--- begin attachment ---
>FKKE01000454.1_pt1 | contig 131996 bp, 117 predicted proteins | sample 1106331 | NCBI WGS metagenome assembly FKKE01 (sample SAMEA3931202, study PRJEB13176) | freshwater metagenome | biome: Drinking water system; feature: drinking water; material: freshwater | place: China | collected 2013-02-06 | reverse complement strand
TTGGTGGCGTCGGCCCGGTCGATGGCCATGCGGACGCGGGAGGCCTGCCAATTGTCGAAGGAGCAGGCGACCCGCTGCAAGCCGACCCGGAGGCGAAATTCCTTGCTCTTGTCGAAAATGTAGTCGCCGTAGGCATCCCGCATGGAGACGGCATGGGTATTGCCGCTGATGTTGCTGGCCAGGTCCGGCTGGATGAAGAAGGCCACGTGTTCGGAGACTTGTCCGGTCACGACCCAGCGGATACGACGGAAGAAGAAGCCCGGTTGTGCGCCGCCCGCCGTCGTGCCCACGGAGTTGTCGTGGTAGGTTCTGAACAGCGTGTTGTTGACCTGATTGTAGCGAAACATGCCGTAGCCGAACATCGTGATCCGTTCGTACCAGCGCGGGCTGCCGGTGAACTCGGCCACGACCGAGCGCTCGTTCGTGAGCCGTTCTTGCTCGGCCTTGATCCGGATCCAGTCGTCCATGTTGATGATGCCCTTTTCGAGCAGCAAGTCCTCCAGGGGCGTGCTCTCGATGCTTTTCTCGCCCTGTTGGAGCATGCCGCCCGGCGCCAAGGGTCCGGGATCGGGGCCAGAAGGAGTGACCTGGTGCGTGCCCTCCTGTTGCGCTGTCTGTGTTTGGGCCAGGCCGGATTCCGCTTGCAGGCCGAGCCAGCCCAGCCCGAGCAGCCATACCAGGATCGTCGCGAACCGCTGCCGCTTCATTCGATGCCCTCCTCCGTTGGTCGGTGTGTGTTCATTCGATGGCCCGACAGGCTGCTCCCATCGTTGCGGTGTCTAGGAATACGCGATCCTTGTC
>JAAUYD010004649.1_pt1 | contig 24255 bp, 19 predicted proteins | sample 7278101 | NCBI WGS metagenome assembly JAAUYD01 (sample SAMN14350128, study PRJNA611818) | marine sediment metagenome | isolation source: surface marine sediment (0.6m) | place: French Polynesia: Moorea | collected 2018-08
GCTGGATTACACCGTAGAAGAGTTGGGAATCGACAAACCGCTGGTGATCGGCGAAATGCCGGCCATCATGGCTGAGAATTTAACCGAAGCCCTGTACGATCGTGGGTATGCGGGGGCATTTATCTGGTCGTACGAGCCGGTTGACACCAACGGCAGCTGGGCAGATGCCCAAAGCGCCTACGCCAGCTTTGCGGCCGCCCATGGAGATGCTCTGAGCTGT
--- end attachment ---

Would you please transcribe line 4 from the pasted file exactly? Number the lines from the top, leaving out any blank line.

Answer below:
GCTGGATTACACCGTAGAAGAGTTGGGAATCGACAAACCGCTGGTGATCGGCGAAATGCCGGCCATCATGGCTGAGAATTTAACCGAAGCCCTGTACGATCGTGGGTATGCGGGGGCATTTATCTGGTCGTACGAGCCGGTTGACACCAACGGCAGCTGGGCAGATGCCCAAAGCGCCTACGCCAGCTTTGCGGCCGCCCATGGAGATGCTCTGAGCTGT